The state agreed, and by that evening a plane was on its way from Florida.

While Jill was reassured and confident it would bring Kurt home, Ron was far more reserved. He didn’t want her to get her hopes up, no matter how majestic and promising the plane’s technology seemed. Still, he took to the woods and called Kurt’s name until he could barely speak.

He refused to stop to rest or eat, and friends began to worry for him. During one leg of the search, weary and dehydrated, he fell and injured his ankle. Refusing any medical help, he limped back into the woods once again. When he could not carry on any longer due to the injury, he sat at the edge of the trees with a bullhorn, shouting Kurt’s name into the woods.

After days without food, water or sleep, his friends became desperate: they laced his coffee with tranquilizers. Finally, he slept.


OVER THE NEXT SEVERAL DAYS, the helicopter continued to circle overhead. In the company of a few friends, Jill took off into the woods, veering off the course the rest of the searchers were on. Going, it seemed, on mother’s instinct. There had been a rather large hole in the ground where Kurt had last been seen, just the kind of natural anomaly a child might like to hide in.

When it came into view, she and felt a gnawing ache at the sight of it and began to dig. Soon, men gathered around and helped her , crawling inside its dark cavern. Jill held her breath.

When the men emerged they only shook their heads with downcast eyes.

Kurt wasn’t there.

He wasn’t anywhere.

THERE WERE NO TRACKS. No signs of a struggle. Nothing to imply that he had been taken by someone who happened to be driving by. No discarded clothes or shoes that might have been ripped off during an animal attack. There was no blood. The hounds that were on his trail, using the scent from his pajamas, dizzily ran around the woods, confused, failing to pick up the boy’s smell in any direction.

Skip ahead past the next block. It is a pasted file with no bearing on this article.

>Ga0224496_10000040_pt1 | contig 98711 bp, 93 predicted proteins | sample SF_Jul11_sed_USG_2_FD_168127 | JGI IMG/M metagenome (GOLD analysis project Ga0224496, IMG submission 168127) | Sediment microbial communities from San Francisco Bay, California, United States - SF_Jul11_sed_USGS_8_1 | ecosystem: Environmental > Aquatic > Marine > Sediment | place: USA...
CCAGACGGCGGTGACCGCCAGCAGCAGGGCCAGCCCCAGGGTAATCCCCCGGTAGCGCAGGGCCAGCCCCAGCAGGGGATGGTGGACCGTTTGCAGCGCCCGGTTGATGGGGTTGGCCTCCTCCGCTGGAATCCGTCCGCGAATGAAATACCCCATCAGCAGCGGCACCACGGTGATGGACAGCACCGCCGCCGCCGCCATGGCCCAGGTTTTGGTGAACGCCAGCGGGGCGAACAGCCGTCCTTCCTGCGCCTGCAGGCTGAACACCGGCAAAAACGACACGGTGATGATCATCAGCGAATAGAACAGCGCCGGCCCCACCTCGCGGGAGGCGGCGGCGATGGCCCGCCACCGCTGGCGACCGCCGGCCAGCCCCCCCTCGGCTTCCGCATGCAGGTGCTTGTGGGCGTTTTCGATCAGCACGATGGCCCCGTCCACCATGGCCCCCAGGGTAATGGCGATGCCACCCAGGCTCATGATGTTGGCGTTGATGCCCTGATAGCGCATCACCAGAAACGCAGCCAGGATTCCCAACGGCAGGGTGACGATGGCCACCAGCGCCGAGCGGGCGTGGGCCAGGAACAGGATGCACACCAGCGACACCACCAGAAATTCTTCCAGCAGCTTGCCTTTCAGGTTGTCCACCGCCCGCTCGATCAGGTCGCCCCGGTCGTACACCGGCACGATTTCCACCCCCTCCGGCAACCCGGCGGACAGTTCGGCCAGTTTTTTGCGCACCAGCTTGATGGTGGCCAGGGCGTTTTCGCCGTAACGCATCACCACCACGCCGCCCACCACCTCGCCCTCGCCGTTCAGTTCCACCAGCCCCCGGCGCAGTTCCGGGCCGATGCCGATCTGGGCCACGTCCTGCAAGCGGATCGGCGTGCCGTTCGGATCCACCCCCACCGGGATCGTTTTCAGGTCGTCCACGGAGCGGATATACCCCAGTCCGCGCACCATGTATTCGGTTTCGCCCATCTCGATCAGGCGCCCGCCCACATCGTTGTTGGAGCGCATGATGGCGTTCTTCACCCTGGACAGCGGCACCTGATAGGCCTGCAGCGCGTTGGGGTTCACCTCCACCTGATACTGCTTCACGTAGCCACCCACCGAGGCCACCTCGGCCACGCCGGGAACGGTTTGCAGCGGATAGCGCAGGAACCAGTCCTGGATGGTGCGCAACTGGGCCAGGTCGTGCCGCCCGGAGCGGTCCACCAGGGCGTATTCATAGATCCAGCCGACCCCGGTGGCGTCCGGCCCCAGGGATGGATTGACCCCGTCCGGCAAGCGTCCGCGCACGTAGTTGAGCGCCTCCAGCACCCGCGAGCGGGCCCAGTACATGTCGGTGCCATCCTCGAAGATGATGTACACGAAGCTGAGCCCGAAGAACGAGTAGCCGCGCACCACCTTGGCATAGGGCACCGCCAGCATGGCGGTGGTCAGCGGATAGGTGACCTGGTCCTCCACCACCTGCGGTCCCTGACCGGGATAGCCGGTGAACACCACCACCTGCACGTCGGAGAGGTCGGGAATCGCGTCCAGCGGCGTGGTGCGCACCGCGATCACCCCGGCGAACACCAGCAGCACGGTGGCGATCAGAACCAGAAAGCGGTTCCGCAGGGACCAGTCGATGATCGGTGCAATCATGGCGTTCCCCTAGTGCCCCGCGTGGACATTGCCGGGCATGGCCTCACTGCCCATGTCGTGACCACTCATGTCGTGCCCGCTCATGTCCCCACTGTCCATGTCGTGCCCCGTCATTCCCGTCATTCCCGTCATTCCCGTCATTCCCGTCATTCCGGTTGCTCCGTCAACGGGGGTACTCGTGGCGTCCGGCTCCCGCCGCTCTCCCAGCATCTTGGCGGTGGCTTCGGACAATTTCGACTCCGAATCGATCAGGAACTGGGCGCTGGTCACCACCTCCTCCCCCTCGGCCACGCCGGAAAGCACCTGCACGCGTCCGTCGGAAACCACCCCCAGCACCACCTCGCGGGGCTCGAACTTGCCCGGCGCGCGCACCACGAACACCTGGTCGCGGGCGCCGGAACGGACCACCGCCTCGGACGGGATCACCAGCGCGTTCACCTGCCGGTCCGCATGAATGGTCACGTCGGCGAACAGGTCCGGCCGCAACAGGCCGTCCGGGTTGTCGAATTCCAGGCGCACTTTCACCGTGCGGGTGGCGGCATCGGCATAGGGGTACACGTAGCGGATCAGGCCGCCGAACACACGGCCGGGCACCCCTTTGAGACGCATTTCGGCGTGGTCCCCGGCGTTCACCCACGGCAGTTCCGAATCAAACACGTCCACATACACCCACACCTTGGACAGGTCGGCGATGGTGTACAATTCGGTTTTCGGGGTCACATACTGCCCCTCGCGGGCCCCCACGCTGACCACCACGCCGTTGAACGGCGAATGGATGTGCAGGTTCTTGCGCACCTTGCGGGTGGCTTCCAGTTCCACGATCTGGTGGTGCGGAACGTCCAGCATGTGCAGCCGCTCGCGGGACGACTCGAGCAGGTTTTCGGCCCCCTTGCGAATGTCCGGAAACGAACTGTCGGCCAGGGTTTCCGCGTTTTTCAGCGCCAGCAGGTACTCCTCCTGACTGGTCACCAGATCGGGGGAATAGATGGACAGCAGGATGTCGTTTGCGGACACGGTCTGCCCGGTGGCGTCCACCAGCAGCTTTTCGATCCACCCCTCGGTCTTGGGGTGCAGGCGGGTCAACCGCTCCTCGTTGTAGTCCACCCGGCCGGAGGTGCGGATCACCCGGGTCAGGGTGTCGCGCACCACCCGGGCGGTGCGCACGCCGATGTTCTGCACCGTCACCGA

It was almost as though Kurt had been lifted straight up, cleanly, into the sky.

By the fifth day of the search, the governor of Maine had offered his commitment to the Newtons. He brought the helicopter in for another flight, he organized more searchers — anything he could do for them, he did. But even with all the resources and the historic search efforts, it was becoming increasingly obvious that Kurt simply wasn’t in the woods.

He probably never had been.


STILL, HIS FAMILY SAT WITH THE REALITY that they couldn’t be certain their son wasn’t still in the woods. And what if he was? What if he was hurt? By now, the child would be starving and gravely dehydrated. That is, if he hadn’t already succumbed to the elements. What could a boy that little possibly do to protect himself? It was these thoughts that kept the Newtons up at night and fueled their futile search.

On Friday, September 12th, the search ended. Over 3,000 volunteers had scoured the woods to look for Kurt since the day nearly two weeks before when he’d ridden off on his tricycle. 3,000 people, most of whom had never met Kurt and never would, had spent days walking through the woods, eyes ahead, calling his name. Their selflessness and determination were to be commended. The state could boast the largest, most well-organized search effort it had ever launched. Everyone could say that they tried, but of course, they had nothing to show for it other than that effort.

They’d not turned up a single clue.